Life In Two Kingdoms: A Review

The seas of political and cultural engagement have proved treacherous for the Christian soul. If it sails too close to the shore of faith, it can run aground upon the reefs of non-involvement. But if it sails into the depths of secular thinking, it can drown in a whirlpool of political partisanship. Both a lack of involvement in the world and an over preoccupation with politics can harm both the Christian and his or her witness to this lost and dying world.

In the span of 322 pages, Doctor Martyn Lloyd-Jones charts a path through these dangerous waters that is guided by his exegesis of Romans 13. The passage serves as a compass for his view of limited cultural engagement, a view that both promotes Christian involvement in the secular world and protects the believer from being consumed by political platforms.


Lloyd-Jones or the Doctor (he was an MD prior to entering the pulpit and happily would look after one’s physical body as well as one’s soul when asked) believed Christians should engage the political and secular world because God had instituted both culture and government and remained involved in the workings of men and women. Since God had ordained the state to promote human flourishing and to restrain evil, Christians could vote, serve in parliament, and overthrow unjust political institutions that used their power to abuse and harm citizens.

But such political and social involvement was never to become the believer’s guiding star. All governments remained concerned with the limitation of sin. The State could not positively legislate the Sermon on the Mount because gospel change flowed through the channel of the church in accordance with the faithful preaching of the gospel. Membership in the Church and the expansion of God’s kingdom depended upon one’s spiritual birth. Rebirth remained untethered to that person’s earthly citizenship and family heritage. After providing a somewhat oversimplified history of how the Church and state have interacted through the ages, the Doctor rightfully concluded that the state should not dominate the doctrines of the Church nor should the Church control the politics of the state. When the separate spheres of the state and the church were foraged into one distorted circle, the witness of the Church would begin to rot.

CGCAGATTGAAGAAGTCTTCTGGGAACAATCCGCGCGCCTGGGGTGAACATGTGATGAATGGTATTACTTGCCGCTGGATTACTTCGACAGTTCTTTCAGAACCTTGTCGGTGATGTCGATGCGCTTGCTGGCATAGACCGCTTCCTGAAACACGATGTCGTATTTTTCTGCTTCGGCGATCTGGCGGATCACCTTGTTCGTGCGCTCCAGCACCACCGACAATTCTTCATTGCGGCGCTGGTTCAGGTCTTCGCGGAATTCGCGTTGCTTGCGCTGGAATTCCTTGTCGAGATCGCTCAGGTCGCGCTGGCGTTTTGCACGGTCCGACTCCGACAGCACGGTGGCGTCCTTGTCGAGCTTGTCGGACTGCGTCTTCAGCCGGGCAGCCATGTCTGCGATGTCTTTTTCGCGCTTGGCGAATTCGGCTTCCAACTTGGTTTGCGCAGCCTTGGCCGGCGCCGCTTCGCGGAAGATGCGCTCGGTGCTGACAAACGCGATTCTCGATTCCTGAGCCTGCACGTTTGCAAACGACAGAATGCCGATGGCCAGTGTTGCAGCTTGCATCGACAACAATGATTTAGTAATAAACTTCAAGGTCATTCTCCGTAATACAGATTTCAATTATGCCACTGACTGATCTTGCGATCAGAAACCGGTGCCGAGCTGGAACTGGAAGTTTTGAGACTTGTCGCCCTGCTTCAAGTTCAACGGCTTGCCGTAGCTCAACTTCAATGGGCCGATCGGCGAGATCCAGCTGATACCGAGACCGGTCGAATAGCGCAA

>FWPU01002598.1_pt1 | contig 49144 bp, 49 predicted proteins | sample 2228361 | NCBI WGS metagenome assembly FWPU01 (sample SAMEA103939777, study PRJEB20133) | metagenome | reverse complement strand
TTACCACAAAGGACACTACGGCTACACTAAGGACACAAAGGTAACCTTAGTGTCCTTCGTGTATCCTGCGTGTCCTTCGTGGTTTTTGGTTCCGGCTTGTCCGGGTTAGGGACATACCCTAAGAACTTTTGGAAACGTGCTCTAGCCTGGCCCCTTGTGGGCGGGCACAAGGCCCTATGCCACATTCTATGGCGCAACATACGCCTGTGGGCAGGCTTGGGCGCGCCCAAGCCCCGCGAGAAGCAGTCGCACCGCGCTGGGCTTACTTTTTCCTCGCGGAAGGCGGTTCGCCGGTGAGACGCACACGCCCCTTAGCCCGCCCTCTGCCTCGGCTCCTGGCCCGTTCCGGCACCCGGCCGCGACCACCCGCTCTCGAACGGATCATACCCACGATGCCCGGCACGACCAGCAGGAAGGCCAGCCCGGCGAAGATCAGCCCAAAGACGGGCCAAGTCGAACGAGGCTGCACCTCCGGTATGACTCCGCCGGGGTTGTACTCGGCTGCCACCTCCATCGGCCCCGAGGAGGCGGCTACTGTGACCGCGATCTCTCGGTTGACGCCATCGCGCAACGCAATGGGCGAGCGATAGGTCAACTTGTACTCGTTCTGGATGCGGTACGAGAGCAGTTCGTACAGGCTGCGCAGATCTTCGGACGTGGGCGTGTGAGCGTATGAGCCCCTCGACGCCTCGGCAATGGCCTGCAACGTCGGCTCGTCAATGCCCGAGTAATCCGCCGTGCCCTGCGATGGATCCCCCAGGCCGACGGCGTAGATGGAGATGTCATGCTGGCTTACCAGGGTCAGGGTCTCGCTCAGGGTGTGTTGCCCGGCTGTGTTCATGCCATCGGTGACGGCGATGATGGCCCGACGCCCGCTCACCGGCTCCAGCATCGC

Because of sin, the Church could never advance through the state, protests, or cultural institutions. Though the Christian was to care for his or her neighbors, he or she was always to remember that only the gospel could overcome sin and bring lasting change. The local pastor was not to tell politicians how to best care for their citizens. The Church had no special insights into how to best regulate speed limits, drainage problems, or international trade. But she did possess the gospel of Jesus Christ which showed men and women their sin, pointed them to salvation, and then laid out the principles by which Christians could live loving and just lives. Instead of organizing marches, Lloyd-Jones called the local church to declare the “principles” that governed life. As the Doctor concluded,

“It is always wrong to talk about Christianizing anything. No such thing is possible.”

Instead of campaigning, preach.

The Doctor spent the second half of the book discussing the second coming of Christ. He showed readers the necessity of Christian suffering, the predictableness of human failure, and the hope of Jesus’s return. The Christian was not to think in terms of political cycles or sports seasons but in terms of eternity. Jesus would one day return to liberate the world from the curse of the fall. All other efforts to establish world peace and to final reform society would fail. Only the gospel could change the soul. And only the return of Christ would bring the gospel to bear on the entire universe. The Christian lived for eternity!   


The Doctor first shared the thoughts that became this book in a series of lectures that ran from November 1966 to May 1967 in his church located in London. Though Lloyd-Jones’s words are more than 50 years old, they prove ever relevant because they direct the reader’s soul back to the gospel. Moreover, like a good bottle of port stashed in a ship’s hull, the Doctor’s words have become sweeter and more poignant with age. Lloyd-Jones’s ideas reside in the realms of principle and cannot be dragged down into the particulars of any modern political debate. Readers do not have to fear that the Doctor has some hidden agenda or favorite candidate to prop up. In an age of rushed opinions and unrelenting political fury, Lloyd-Jones’s books serves as a harbor of refuge where readers may safely consider how to best bring the gospel to bear upon their political and cultural system. Even if you reject the Doctor’s view of limited political engagement, his arguments will undoubtedly help you chart your own voyage through these shifting waters.